The Behistun Inscription in Northwestern Iran (Ancient Assyria/Persia) displays the "earliest" known depiction of the chiefs of the "lost" 10 tribes of ISHaRaAL (Israel). The remote cliff-face inscription from around 515 BCE shows Darius the king of Persia majestically standing before 10 men. Nine are united by a rope with their necks and hands fastened behind their backs; and one lays prostrate on his back with the right foot of the king is upon his body. This inscription is an extremely valuable missing link as to where the Northern Kingdom went after their exile to Assyria. This is because: 1) It has much adjacent writing (in three languages) to the characters that refer to the 10 prisoners as both "Sakka" and "Gimiri": from the terms "Gimiri" and "Sakka" came the terms "Celt", "Gaul" and "Saxon", and, 2) The final (tenth) captive Sakka king has a pointed headdress like that in the Black Obelisk which is the "earliest" named-depiction of an ISHaRaALI (Israelite) (namely of, King IEUA [Jehu])—this similarity also being noted by the Biblical archaeologist E. Raymond Capt (author of many Lost-Tribe books including his most acclaimed work, Missing Links Discovered in Assyrian Tablets). Although many of the descendants of the 10 lost tribes had left Assyria by the time the Behistun inscription was made, King Darius was still subduing some ISHaRaLI as he took over Assyria. The depicted prisoners represented his victory over the ISHaRaALI people in general.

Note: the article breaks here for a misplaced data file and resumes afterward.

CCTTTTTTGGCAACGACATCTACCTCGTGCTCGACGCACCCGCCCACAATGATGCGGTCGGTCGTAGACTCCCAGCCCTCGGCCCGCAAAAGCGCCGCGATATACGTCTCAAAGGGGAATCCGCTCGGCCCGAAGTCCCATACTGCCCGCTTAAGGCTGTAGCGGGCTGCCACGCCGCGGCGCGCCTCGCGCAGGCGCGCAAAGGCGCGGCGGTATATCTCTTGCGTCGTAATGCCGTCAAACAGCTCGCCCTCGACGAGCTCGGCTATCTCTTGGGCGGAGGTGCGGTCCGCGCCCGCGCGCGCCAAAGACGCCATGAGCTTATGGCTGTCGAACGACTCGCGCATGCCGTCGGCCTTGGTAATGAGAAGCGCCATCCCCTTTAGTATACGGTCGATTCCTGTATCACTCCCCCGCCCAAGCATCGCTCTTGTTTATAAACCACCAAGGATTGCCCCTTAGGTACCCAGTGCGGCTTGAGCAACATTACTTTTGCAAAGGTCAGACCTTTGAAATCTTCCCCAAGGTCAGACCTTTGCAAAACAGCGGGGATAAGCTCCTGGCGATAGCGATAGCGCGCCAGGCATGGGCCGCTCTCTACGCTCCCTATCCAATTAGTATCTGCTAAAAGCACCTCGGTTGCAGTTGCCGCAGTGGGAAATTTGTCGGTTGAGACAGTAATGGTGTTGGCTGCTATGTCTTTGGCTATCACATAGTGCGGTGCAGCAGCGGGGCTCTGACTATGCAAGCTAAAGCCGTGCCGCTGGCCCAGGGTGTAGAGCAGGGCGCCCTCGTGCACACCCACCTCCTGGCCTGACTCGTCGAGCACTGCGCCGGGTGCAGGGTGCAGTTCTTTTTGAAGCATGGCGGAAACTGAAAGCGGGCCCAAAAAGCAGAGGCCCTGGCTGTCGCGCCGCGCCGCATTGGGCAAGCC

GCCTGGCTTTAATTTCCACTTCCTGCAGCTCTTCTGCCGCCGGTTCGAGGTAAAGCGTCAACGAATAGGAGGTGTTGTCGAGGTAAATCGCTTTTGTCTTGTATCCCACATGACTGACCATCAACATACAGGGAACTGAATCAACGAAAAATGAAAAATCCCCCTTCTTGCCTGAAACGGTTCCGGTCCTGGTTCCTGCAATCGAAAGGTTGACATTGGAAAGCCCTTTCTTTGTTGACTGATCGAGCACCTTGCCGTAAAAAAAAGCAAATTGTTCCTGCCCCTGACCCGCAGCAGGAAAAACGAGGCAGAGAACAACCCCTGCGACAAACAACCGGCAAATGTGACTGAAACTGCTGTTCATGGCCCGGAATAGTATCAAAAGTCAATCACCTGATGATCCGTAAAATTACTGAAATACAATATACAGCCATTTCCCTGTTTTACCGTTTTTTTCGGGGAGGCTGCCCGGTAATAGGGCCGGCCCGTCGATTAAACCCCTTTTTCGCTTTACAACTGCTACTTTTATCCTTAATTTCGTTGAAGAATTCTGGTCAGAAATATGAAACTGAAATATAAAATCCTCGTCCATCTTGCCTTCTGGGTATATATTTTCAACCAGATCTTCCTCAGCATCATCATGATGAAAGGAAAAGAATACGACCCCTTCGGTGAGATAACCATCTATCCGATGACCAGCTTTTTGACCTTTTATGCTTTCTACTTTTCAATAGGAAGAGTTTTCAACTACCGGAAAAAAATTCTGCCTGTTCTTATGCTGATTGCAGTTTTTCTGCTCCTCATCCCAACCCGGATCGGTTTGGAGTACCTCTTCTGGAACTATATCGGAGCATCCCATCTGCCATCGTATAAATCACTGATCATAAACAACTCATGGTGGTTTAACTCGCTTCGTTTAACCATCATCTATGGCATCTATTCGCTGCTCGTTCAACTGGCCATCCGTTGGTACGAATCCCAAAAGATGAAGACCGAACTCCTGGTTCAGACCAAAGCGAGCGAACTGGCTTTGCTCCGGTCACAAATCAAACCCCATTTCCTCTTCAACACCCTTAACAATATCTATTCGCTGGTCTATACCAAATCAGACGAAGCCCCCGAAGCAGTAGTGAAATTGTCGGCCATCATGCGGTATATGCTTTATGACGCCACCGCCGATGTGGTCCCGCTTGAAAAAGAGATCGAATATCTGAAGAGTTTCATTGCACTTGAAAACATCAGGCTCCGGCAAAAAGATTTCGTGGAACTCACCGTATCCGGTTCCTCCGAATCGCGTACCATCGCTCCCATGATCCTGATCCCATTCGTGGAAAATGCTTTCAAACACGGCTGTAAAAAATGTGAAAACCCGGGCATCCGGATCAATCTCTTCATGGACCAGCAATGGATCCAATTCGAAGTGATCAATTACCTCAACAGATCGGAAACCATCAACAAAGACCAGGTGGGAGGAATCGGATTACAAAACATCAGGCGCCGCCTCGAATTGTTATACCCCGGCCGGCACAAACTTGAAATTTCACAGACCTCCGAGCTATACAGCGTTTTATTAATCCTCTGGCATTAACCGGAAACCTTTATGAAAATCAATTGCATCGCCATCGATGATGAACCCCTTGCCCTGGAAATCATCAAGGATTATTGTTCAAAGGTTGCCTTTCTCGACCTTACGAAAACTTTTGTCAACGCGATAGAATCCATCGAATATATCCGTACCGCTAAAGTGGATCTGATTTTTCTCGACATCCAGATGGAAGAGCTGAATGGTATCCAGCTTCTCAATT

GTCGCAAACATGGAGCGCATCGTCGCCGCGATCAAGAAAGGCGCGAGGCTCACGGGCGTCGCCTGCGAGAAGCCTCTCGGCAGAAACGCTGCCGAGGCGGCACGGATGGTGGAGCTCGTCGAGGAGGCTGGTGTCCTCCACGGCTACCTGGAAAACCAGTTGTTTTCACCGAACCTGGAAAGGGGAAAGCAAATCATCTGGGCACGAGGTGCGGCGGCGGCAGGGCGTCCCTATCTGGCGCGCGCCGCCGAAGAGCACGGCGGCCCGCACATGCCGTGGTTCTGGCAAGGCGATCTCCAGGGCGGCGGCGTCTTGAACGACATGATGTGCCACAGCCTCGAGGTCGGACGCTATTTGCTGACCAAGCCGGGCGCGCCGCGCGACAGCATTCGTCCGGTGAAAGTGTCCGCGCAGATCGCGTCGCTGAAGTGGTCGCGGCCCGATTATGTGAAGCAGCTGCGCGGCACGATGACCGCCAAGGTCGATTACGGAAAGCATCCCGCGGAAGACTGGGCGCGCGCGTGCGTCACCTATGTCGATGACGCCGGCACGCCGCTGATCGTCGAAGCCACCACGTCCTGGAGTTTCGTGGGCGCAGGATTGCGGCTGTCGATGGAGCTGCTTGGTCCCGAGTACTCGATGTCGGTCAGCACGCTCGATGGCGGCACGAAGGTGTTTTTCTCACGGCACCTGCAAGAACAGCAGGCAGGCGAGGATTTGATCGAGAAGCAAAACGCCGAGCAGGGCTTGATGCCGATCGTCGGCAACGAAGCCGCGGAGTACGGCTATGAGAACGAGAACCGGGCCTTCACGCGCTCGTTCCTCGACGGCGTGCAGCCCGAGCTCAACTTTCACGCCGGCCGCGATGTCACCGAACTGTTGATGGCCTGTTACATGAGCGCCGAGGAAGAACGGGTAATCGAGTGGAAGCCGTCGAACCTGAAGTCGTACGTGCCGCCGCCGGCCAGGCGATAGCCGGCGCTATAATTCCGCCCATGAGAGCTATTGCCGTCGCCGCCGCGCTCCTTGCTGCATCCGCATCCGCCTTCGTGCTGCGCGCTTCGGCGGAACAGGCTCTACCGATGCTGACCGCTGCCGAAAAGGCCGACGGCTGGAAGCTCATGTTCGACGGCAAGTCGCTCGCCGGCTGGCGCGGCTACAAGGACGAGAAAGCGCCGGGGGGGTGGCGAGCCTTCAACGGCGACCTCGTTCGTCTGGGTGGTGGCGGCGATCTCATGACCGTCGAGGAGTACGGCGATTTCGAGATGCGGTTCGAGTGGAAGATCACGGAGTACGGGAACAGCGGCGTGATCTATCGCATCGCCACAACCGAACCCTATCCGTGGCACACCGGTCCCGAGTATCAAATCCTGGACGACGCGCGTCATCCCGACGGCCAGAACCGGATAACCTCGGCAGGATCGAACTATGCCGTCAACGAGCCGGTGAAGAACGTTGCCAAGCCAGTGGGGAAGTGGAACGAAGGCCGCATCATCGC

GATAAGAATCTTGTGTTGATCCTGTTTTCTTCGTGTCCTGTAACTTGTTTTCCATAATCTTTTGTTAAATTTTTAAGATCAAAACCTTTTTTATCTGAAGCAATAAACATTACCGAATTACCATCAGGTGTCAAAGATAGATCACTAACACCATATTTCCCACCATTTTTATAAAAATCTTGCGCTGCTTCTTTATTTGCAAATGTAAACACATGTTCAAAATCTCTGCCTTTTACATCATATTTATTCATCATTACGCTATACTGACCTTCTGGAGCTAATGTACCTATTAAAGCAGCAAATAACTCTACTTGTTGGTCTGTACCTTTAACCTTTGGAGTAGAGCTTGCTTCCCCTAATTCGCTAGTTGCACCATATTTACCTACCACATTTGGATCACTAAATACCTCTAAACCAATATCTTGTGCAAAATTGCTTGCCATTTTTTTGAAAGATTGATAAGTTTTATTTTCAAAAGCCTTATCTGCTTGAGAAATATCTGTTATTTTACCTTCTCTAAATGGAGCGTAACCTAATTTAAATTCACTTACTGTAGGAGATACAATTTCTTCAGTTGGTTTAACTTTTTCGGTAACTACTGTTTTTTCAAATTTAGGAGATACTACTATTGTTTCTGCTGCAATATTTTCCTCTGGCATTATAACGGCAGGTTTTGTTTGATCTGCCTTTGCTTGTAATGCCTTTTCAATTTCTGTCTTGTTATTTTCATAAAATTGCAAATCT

Article Last Updated Mar 8, 2012.
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